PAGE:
The uber-geeks who run Google don't seem like to think about the messy world of law and politics. But it can't be avoided. The latest example: A Bear Stearns manager done in by a GMail account he thought was closed.
Matthew Tannin may have shut down his account, but Google keeps backups, and the company provided government prosecutors with "a CD-ROM disk... of Mr. Tannin's emails from November 20, 2006 through August 12, 2007," according to the New York Times. The prosecutors are trying to prove fraud in the collapse of two hedge funds, managed in part by Tannin, and have been helped along by his personal emails, one of which reads "a wave of fear set over me that the fund couldn't be run the way that I was ‘hoping'... And that it was going to subject investors to ‘blow up risk'."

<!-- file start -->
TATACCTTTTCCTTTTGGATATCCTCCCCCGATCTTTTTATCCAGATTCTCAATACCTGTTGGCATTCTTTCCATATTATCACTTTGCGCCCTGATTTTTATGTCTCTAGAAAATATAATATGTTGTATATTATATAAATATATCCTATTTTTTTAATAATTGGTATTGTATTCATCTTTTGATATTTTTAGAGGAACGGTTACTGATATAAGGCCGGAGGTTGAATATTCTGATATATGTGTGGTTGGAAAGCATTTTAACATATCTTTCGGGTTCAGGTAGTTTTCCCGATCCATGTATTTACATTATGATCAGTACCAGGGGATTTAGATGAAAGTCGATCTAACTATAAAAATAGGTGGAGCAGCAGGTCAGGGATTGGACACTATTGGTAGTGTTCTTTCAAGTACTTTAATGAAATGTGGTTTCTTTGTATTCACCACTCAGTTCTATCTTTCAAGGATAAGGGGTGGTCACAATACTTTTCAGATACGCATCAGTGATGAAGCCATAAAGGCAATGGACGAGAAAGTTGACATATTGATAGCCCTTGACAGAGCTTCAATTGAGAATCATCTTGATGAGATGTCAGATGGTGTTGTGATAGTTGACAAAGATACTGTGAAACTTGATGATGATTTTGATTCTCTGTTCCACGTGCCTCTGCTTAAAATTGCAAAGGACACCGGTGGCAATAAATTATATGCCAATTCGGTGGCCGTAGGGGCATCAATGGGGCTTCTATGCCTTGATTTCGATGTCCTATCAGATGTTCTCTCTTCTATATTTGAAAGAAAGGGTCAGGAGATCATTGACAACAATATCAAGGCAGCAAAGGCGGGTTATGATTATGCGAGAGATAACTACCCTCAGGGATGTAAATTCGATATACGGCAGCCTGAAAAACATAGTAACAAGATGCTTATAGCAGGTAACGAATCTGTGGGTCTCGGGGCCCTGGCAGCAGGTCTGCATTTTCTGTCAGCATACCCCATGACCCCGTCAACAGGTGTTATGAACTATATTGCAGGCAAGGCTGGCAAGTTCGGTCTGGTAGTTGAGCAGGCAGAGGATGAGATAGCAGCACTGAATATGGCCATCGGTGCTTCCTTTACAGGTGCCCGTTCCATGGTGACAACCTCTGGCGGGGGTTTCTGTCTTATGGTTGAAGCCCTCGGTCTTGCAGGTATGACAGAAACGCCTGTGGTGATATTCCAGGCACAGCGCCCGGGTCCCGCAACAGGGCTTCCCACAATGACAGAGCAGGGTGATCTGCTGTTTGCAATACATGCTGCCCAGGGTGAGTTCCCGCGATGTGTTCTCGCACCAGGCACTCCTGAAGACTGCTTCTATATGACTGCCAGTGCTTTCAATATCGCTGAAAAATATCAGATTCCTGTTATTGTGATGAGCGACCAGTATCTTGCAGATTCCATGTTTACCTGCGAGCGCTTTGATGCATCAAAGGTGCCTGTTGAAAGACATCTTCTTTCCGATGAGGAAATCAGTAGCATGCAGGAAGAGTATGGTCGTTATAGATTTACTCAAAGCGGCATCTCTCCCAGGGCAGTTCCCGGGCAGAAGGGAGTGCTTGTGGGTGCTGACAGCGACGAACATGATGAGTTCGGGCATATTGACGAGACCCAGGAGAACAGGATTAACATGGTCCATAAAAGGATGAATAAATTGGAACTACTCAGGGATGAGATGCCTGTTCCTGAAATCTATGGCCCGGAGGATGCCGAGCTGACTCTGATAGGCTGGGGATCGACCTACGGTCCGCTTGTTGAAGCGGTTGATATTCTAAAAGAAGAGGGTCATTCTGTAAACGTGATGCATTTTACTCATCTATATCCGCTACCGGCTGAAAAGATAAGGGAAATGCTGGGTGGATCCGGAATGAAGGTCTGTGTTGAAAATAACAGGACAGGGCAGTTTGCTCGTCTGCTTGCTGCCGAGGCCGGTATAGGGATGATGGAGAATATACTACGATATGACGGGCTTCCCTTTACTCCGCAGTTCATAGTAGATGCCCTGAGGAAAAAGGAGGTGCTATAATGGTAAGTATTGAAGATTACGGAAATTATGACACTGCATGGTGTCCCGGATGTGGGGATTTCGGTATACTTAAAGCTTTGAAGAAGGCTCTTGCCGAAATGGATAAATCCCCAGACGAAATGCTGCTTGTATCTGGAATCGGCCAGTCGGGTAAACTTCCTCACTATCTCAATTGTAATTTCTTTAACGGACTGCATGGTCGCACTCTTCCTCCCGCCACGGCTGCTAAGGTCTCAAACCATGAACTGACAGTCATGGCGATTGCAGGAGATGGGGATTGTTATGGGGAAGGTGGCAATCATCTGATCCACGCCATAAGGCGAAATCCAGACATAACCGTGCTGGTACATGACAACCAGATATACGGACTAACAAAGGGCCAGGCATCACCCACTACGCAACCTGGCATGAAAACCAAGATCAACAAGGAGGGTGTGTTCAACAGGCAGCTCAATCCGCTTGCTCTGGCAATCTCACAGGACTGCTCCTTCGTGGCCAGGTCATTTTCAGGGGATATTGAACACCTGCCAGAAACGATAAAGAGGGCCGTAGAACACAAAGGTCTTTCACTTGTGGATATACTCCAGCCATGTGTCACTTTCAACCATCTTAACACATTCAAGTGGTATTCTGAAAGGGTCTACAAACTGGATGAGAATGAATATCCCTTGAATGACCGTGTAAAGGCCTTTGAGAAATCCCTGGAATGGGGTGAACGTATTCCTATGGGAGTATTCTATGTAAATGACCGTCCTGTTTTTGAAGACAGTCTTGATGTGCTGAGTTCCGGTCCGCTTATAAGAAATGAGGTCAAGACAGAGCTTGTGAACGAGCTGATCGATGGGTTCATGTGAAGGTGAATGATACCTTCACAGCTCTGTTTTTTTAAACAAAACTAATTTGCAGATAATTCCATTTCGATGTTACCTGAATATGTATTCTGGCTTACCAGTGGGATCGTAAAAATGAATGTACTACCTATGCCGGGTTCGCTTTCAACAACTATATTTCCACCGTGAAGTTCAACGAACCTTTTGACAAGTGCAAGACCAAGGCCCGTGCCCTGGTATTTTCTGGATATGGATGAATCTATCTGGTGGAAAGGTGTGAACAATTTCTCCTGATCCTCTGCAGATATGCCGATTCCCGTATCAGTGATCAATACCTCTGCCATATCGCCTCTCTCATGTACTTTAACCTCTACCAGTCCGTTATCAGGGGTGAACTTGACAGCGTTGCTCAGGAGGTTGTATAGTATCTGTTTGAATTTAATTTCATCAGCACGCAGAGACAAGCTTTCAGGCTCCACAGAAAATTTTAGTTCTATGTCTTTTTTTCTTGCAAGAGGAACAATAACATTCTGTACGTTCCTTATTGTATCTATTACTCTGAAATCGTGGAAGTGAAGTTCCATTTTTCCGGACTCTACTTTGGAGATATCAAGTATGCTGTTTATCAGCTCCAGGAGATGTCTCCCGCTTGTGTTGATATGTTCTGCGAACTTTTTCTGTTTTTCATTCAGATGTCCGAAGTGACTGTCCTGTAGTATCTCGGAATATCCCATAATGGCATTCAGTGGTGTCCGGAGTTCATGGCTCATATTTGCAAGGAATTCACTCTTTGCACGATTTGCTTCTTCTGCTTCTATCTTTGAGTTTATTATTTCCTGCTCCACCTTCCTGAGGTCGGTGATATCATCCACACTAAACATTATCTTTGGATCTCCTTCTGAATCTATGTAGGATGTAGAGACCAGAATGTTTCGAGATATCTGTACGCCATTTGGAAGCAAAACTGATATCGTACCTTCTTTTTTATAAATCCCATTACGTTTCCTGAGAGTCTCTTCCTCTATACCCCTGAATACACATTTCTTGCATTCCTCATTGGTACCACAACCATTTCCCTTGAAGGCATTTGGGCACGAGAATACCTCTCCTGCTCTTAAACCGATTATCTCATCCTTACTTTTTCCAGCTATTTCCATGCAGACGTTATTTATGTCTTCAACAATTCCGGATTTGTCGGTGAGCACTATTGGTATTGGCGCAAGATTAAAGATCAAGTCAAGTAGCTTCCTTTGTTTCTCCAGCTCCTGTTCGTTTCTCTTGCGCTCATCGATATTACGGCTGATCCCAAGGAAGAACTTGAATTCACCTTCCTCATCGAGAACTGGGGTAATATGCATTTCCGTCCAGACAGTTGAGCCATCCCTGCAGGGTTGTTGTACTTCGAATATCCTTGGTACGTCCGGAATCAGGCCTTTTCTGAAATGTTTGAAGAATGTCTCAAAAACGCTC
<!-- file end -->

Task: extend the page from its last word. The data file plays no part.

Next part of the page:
Meanwhile, online tricksters reportedly protested Google's outing of the once-anonymous "Skankblogger," Rosemary Port. Lawyers have called Google "cowardly" for not fighting harder to protect Port's anonymity in a case brought by a woman targeted by Port's anonymous blog on Google's Blogger.com.
Google takes pride in its ability to retain data; Sergey Brin has an op-ed in the New York Times today holding Google servers up as more durable than the ancient Library at Alexandria. Meanwhile, every police department and district attorney's office in the country knows they can extract valuable data from the company. Google has little motive to fight much against these authorities. Not when it could be solving sexier geek problems like indexing books or launching real-time collaboration systems — and when it could potentially be minting billions on its next tech hit.